The third wheat line showed good survival in adequate P conditions, but poor survival in low P conditions. The considerable difference in performance means the line has poor PUE in the context of winter survival. However, the varied response among lines is good because the variation will help the team detect genomic regions that are responsible for PUE during the GWAS stage of the project.
“More replications are important, especially considering the winter and spring we had.”
“While we’re getting a glimpse of [variation in lines] now, we will have to wait until additional replications are complete before we can draw conclusions,” Sjonnesen says. “More replications are important, especially considering the winter and spring we had.”
The second stage of the project
The second stage of the project will study the panel of 200 wheat lines for key root traits that are known to be associated with superior phosphorus uptake efficiency.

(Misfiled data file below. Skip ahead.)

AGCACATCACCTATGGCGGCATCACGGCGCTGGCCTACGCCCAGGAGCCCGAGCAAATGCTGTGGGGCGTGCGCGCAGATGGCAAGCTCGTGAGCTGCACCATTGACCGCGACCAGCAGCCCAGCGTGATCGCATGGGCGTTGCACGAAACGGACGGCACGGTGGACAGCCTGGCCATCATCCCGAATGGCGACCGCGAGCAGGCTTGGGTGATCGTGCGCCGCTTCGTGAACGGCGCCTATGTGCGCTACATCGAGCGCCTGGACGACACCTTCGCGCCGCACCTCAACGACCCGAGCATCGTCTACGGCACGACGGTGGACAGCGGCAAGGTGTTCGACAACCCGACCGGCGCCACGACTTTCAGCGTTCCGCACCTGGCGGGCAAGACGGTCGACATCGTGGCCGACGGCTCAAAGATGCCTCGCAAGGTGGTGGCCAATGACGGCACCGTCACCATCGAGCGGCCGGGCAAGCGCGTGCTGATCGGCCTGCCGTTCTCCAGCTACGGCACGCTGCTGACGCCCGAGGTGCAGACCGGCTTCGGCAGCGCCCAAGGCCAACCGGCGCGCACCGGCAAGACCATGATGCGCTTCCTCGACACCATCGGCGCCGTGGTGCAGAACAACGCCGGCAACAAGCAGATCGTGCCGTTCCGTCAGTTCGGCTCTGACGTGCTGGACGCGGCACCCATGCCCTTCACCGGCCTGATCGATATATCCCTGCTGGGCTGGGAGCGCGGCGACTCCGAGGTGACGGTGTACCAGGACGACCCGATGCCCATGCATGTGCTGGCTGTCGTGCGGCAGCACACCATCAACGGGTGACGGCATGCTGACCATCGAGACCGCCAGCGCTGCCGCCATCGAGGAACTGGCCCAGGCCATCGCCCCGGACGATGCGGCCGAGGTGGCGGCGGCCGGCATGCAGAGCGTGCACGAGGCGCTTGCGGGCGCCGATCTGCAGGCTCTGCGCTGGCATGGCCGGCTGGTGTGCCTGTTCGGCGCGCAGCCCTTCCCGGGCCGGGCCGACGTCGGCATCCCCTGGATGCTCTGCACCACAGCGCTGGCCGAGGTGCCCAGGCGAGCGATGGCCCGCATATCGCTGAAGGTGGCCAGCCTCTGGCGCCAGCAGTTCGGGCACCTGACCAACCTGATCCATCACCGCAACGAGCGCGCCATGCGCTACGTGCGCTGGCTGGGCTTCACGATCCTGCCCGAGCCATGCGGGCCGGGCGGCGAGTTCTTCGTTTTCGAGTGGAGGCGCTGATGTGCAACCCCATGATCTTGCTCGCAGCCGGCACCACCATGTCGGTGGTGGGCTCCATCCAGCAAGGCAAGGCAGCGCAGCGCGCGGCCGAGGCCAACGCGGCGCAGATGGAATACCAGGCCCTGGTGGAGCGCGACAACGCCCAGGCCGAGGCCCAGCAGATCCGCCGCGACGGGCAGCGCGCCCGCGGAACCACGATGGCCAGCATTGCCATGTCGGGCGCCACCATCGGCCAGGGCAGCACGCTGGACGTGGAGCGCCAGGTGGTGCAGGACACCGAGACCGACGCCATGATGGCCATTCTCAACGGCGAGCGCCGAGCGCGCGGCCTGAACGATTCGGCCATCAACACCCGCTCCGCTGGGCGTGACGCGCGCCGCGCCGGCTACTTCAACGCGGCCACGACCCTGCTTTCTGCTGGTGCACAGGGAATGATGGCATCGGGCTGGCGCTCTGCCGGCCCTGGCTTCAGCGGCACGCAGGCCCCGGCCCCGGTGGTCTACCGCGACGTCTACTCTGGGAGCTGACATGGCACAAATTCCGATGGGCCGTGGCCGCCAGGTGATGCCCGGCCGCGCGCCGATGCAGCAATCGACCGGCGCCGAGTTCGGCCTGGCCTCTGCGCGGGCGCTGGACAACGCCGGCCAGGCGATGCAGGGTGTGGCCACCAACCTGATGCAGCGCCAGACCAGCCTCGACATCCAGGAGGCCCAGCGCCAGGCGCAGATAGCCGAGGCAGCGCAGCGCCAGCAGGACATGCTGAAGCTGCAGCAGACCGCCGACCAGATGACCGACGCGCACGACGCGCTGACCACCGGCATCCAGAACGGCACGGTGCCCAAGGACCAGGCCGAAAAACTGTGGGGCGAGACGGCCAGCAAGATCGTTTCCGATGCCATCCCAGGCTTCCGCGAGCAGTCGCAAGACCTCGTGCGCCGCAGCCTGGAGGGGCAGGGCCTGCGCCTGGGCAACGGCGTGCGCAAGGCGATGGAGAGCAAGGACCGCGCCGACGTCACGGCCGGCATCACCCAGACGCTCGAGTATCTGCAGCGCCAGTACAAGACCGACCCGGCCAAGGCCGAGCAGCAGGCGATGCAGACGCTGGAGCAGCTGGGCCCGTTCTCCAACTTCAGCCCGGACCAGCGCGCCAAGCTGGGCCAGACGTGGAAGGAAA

“Understandably this is a challenge, especially with imitating field conditions,” Sjonnesen starts. “We are currently working on our protocol to efficiently grow and assess all 200 lines. The traits we are particularly interested in are seminal root growth angle, root hair length and root hair density.”
To study the traits of interest, the team will image the roots and then use software to measure the traits of interest. The phenotypic data – for the full panel of 200 wheat lines – will be included in the GWAS analysis to uncover genomic regions associated with these traits.
The team is continuing the study and in the process of running analysis on harvest data collected over the summer. The project team plans to plant another field in Elora, as well as a second location nearby in Belwood, Ont., in the fall. “I’ll be hoping along with anyone else planting winter wheat that we’ll have a more favourable winter than last year,” Sjonnesen adds.
“I’ll be hoping along with anyone else planting winter wheat that we’ll have a more favourable winter than last year,” Sjonnesen adds.
Once the study is completed, breeders can use the results to better breed winter wheat varieties that perform well under phosphorus deficient conditions and have better phosphorus use efficiency.